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Published: 20 May 2010
ONE supports new Administration initiative that will invest in poor farmers to boost global food security
Washington, D.C.-The global anti-poverty advocacy organization ONE enthusiastically backed the "Feed the Future" initiative that will make historic, coordinated investments in poor farmers to fight hunger and bring food security to millions around the world. Details about the new initiative were presented today by U.S. Agency for International Development (USAID) Administrator Rajiv Shah at the Chicago Council's Global Agriculture and Food Security Symposium in Washington, D.C., an event co-hosted by ONE.
Sheila Nix, ONE's U.S. Executive Director, said:
"Instead of scrambling with bags of food in response to a crisis as the core of our strategy to fight hunger, the United States can invest much more effectively-and ultimately less expensively-before hunger strikes. With targeted investments in solutions like better farming practices, improved seeds, healthier soils, efficient use of water resources and better market access, we can help farmers and their families in developing countries increase productivity, improve nutrition, and earn their way out of poverty.
"Today's announcement from Administrator Shah is historic. The Feed the Future initiative is comprehensive and adheres to the essential principles of development assistance, including investing in country-owned plans and delivering on sustainable and accountable commitments. It's a smarter way to approach hunger and poverty and an innovative approach to development assistance.
"Now it is up to Congress to take on this vital issue. Thankfully, there are champions in Congress already leading. Senators Lugar and Casey and Representative McCollum have introduced legislation that complements this initiative and, if passed, would ensure a sustained U.S. commitment to agriculture and food security. ONE calls on Congress to take action on the Global Food Security Act this year."
With today's vision laid out by Administrator Shah in the Feed the Future initiative, the United States is poised like never before to change the way we-and the world-address hunger, poverty, and development itself.
Today, more than one billion people suffer around the world from chronic hunger and food insecurity-more people than ever before. This means that one in six people don't get enough nutrients as they work, go to school or try to care for their families and can't benefit from the economic potential that agriculture holds.
Food insecurity hits Africa harder than anywhere else, which is surprising considering that the majority of African people are engaged in farming for their livelihoods. Assistance to help African agriculture has plummeted over the past few decades. Africans as a result have missed out on using agriculture as a way to feed themselves, earn a better living and grow their economies.
Amazingly, investments to help African farmers are at a much lower percentage of development assistance today than they were in the 1980s-from 18% of development assistance to just 4%. In dollars, donors invest about 75% less in agriculture than they did in the 1980s. Farmers in sub-Saharan Africa are feeling the impact. Their yields and incomes have stagnated for 25 years-unlike anywhere else in the world. African nations and farmers have identified this as a critical need.
The Feed the Future initiative is the Obama Administration's comprehensive action plan for investing in global agriculture and food security. The initiative emphasizes five "Rome principles" adopted at the 2009 L'Aquila G8 of effective development: country-ownership, strategic coordination within the government and among donors, comprehensiveness, a commitment to multilateral institutions, and a promise to deliver on sustained and accountable commitments.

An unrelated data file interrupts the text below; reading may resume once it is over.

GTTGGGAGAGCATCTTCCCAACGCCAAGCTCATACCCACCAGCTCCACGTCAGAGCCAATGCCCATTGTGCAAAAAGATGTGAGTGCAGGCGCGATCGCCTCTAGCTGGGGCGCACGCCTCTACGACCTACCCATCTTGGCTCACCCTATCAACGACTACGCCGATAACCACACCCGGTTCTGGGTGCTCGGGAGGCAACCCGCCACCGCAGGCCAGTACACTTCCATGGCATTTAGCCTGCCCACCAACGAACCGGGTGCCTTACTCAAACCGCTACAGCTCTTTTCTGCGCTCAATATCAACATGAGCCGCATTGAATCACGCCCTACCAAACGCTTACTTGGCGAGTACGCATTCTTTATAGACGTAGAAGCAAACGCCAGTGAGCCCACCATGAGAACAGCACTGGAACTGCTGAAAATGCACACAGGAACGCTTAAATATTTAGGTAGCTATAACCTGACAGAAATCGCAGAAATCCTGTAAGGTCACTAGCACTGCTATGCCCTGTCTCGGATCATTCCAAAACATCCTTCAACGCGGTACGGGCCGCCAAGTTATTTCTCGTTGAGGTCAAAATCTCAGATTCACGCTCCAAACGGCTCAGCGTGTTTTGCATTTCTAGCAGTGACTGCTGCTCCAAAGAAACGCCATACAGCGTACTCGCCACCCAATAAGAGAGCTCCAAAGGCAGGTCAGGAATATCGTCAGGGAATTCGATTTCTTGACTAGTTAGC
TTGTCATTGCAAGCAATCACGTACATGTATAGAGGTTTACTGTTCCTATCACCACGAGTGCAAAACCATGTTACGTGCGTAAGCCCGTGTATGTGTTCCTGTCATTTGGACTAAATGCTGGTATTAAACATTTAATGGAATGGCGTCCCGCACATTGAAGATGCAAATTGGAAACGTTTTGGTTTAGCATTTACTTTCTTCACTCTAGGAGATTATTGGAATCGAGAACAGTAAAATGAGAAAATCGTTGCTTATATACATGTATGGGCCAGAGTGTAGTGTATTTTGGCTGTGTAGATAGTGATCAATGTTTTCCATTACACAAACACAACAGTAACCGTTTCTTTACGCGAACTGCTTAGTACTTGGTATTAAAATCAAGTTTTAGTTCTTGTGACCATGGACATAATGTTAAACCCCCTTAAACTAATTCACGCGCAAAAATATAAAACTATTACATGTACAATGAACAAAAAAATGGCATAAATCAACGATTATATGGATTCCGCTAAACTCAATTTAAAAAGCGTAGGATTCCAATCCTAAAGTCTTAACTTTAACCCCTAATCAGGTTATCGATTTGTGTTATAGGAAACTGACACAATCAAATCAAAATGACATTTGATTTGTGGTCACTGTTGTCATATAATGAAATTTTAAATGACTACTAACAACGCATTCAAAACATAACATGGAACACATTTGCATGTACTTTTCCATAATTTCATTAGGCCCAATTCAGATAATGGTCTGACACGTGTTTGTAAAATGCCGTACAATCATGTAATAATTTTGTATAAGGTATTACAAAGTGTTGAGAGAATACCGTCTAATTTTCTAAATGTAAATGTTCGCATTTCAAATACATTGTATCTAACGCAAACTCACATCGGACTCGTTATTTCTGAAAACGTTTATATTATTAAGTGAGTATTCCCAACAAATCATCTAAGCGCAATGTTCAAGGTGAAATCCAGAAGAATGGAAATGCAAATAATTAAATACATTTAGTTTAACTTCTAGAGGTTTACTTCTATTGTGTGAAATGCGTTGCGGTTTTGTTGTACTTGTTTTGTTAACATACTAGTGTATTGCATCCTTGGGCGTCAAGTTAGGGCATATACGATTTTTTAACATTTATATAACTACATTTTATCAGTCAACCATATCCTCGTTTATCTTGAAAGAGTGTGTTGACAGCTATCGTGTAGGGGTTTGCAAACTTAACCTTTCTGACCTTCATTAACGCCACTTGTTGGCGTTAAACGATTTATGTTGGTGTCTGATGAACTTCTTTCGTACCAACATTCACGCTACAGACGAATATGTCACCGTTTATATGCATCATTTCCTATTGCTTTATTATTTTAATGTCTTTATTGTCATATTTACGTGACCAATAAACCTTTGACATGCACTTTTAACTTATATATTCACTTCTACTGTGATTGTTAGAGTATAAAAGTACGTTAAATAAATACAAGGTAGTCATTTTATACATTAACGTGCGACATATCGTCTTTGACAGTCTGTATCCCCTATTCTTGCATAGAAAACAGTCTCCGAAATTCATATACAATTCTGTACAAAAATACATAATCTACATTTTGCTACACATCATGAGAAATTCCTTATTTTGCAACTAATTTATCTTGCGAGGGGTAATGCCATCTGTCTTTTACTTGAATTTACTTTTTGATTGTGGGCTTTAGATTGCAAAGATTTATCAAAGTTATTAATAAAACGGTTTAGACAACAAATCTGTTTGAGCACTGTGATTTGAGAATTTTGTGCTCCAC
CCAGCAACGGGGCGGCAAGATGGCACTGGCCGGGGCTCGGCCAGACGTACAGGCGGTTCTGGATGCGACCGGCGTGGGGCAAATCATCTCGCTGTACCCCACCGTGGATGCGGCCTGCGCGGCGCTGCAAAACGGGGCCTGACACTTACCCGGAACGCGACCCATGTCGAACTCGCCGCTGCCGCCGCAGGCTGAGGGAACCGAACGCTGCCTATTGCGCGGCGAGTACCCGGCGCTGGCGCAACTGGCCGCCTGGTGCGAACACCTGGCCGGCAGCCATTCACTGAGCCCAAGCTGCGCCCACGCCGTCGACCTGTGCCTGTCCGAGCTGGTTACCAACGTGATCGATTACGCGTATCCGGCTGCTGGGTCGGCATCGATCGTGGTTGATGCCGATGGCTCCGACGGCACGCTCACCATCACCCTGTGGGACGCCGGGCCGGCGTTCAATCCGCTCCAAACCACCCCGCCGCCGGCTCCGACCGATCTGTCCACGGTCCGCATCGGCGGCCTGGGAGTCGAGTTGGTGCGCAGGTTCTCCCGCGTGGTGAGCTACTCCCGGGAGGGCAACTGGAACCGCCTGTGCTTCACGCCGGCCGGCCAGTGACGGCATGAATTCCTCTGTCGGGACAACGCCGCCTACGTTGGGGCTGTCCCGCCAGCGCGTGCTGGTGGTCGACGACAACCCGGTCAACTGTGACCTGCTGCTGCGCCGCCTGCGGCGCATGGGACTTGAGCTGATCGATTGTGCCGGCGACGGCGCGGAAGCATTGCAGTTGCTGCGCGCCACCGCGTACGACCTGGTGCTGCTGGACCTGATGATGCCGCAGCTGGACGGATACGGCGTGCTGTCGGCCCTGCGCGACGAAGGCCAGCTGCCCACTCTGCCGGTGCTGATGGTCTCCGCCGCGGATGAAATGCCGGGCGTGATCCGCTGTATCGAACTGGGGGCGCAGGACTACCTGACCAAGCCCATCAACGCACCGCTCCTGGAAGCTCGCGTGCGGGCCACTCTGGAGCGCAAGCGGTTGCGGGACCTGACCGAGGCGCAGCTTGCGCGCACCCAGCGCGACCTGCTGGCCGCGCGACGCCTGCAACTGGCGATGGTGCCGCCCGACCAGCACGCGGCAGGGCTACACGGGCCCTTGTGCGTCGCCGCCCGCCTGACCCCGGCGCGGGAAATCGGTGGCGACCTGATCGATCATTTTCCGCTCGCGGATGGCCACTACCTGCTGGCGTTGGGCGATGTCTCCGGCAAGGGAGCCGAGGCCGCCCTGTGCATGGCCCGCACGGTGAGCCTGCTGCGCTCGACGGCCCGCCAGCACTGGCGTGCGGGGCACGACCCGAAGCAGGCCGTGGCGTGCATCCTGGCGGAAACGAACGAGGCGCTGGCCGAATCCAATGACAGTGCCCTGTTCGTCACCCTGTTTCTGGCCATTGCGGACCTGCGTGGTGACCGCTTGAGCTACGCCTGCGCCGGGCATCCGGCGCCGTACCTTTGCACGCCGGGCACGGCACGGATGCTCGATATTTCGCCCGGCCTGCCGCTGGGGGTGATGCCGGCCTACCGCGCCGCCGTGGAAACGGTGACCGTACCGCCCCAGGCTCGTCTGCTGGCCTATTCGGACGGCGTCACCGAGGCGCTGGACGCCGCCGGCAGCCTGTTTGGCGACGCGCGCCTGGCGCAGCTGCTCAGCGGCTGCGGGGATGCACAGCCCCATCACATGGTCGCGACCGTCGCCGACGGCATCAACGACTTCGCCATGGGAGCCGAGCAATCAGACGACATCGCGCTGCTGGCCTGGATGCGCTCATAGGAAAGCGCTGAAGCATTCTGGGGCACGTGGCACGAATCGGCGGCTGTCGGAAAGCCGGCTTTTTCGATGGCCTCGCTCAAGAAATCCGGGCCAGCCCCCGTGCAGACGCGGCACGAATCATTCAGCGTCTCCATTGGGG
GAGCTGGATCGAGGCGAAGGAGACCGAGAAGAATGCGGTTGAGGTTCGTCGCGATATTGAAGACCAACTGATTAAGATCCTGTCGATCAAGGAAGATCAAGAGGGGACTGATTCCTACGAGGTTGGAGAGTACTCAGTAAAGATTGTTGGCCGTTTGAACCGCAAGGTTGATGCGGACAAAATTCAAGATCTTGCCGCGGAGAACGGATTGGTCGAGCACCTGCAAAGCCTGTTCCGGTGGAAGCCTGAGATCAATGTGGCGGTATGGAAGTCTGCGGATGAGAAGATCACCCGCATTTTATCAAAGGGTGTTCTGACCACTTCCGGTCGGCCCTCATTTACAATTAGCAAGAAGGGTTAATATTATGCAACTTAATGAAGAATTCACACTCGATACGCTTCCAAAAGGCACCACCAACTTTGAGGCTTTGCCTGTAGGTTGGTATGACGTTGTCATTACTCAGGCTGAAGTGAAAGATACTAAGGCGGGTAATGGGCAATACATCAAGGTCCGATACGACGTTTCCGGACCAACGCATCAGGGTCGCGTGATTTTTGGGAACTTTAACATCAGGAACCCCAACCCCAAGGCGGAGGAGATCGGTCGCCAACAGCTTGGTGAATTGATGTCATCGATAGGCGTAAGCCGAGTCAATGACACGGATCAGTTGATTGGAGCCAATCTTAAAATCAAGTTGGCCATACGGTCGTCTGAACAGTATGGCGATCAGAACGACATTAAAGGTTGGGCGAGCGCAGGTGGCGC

Through investing in country-owned plans, the U.S initiative seeks two objectives, to increase agriculture-led growth and to improve nutrition in 20 focus countries. Not only is this plan much-needed in the wake of the shocking number of food-insecure people around the world, but it provides an innovative model for the provision of foreign assistance that provides U.S. expertise to accountably implement programs chosen by developing countries to meet their own needs.
Studies show that investments in agriculture produce the highest returns in alleviating poverty and fighting hunger. The World Bank estimates that growth in the agriculture sector is twice as effective at reducing poverty as growth than other sectors. We've already seen how agriculture has alleviated poverty and transformed economies in other regions of the world. It's a critical need and opportunity that Africans and African countries have recognized, prioritized and now-with targeted help-are ready to capitalize on.
The commonsense, country-owned investments envisioned by Feed the Future will help farmers earn their way out of poverty, providing families with sustainable incomes and communities with self-sustaining futures. Millions of African farmers growing more food, more efficiently will enhance trade and spur market-driven growth-the best way we know to combat poverty.
ONE is a campaign and advocacy organization backed by more than two million people around the world who are committed to the fight against extreme poverty and preventable disease, particularly in Africa. More information at www.one.org
suffer around the world from chronic hunger and food insecurity-more people than ever before.
is the percentage drop in investments to help African farmers from its height in the 1980s. Donors invest about 75% less in agriculture than they did in the 1980s.
at reducing poverty than growth in other sectors, according to the World Bank.